What to Read Before it Gets too Hot

Hurricane Sandy, the Oklahoma tornadoes, and the massive flooding in Europe are all recent natural disasters that have imposed massive destruction. Combine that with the record-breaking high temperatures experienced in recent years and it's hard for the average person to doubt the existence of climate change.

But the average Joe or Josephine needn't just go with just their gut instinct. A recent report found that 97% of scientists have concluded that climate change is real and is mainly caused by human activity.

So what do we do? Are we doomed? Is there hope? Do we fight to mitigate the disastrous consequences or do we give up and prepare for the worst?

Two recent books, Hot and 2052, look at the plight of the planet, each with a somewhat different lens.

Hot, Hertsgaard, climate changeHot by Mark Hertsgaard, journalist for The Nation and Mother Jones, is an impassioned plea for change. Hertsgaard had written about environmental issues for 15 years. When his daughter was born a few years ago, he developed a new sense of purpose about the need to protect the Earth for future generations. I recently had the opportunity to hear Hertsgaard speak at a conference in Atlanta, and that sense of purpose came through.

Mark HertsgaardThe central question of Hot is "What is in store if we don't take action?" The answer, of course, is rising sea levels, more droughts, more disease, less food, more fires, more natural disasters, and mass extinction. Hertsgaard weaves a story of potential doom, yet he also delivers hope. For example, in Africa, which stands to be most affected by climate change, there has been considerable success in withstanding impacts by using sustainable farming practices. From these successes, Hertsgaard believes that hope will grow and with it the commitment to further action—especially by politicians and corporations—galvanizing the change needed to sustain the planet.

Jorgen Randers, 2052,science, climate changeThe hope that Hertsgaard represents is countered by Jorgen Randers' sobering analysis in 2052. Randers brings a scientific perspective in examining current trends in climate change. This isn't a new topic for Randers. Forty years ago as a young scientist working at MIT, Randers and his colleagues wrote the groundbreaking book, Limits to Growth, which used new computer technologies and simulations to determine likely futures for the environment. With the exception of population growth, which is in decline, most of the predictions from Limits have come close to the mark.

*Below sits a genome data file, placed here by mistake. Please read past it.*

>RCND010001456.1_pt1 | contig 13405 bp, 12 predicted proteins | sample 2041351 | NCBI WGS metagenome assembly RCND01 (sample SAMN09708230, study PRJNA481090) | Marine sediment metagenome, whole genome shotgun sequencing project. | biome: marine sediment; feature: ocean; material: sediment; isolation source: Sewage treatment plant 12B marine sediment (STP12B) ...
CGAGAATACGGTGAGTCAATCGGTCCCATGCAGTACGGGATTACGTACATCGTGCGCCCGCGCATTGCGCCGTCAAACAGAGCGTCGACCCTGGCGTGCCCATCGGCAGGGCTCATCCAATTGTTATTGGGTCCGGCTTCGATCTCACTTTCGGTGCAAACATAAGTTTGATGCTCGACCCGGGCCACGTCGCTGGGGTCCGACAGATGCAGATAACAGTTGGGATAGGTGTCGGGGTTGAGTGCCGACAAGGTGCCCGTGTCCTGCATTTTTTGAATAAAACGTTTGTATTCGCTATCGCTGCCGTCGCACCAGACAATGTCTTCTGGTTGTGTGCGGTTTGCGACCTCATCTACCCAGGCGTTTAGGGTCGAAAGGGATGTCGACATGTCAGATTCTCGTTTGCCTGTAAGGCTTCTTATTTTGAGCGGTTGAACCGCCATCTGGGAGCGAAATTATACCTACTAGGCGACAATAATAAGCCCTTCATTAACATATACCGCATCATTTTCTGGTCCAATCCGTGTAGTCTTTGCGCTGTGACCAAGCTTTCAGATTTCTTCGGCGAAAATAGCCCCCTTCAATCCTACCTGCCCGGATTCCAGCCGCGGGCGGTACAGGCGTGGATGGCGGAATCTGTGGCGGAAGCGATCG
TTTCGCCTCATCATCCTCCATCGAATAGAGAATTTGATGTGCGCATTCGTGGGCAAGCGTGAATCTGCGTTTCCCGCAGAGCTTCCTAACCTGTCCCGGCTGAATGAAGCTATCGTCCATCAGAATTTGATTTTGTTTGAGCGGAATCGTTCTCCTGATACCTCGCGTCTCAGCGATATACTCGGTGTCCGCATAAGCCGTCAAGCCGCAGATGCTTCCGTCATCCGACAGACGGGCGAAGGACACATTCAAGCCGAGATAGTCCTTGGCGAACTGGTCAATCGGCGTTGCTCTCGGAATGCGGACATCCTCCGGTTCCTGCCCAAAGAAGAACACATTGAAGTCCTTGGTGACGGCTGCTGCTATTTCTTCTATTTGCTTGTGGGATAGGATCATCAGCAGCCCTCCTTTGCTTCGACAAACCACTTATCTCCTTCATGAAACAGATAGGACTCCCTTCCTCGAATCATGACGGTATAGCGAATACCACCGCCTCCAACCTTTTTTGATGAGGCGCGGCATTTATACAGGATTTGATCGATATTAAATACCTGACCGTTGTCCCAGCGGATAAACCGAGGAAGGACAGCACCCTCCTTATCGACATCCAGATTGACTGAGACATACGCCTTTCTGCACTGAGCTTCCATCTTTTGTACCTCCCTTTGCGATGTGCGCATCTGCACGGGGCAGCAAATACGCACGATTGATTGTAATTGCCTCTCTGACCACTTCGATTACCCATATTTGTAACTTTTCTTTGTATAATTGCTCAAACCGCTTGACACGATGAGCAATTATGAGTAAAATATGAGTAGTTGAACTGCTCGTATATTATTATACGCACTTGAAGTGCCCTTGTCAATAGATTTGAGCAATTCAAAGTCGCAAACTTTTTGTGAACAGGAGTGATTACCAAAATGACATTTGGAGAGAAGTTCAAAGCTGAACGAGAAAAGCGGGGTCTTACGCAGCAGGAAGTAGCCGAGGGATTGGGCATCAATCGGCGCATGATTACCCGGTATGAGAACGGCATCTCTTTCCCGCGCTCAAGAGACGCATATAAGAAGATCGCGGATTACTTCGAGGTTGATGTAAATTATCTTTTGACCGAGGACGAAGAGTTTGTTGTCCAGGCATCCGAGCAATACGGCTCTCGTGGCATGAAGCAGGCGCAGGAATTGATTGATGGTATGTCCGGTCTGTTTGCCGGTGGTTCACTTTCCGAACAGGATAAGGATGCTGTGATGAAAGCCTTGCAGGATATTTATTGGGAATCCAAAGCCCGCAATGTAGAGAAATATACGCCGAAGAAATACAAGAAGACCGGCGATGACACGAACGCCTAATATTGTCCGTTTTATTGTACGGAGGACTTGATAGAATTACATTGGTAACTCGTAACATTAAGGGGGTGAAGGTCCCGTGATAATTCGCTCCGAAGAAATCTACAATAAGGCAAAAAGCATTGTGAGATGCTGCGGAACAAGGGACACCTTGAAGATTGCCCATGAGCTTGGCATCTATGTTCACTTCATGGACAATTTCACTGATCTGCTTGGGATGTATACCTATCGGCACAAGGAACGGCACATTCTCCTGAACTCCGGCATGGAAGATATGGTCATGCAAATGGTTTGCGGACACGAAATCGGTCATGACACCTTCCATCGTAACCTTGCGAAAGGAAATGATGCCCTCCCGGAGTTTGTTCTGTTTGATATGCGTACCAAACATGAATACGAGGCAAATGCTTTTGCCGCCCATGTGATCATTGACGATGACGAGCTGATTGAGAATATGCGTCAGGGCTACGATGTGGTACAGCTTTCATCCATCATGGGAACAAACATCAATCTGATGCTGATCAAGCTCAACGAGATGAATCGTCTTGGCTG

Randers decided to write 2052 as a forecast for the next 40 years, hence the title. 2052 covers the same topics as Hot, except with more scientific rigor. The outlook is more bleak than hopeful, though not one of complete despair. The book demonstrates that each problem, such as rising sea levels, rising temperatures, food scarcity, and other topics have several potential outcomes. Rather than making narrow predictions, Randers proffers several potential outcomes based on the use of scientific reasoning and modeling.

While both Hot and 2052 are equally educational, Hot reads more like a novel, while 2052 is more like a scientific paper. But the prescription in both is the same, that is, we need to do much more if we are going to mitigate, or even be able to adapt to, the effects of climate change.

Meredith Crocker is an MIT (Manager in Training) working in the communications office in Elkridge, Maryland. This is her second blog post for Planet Aid.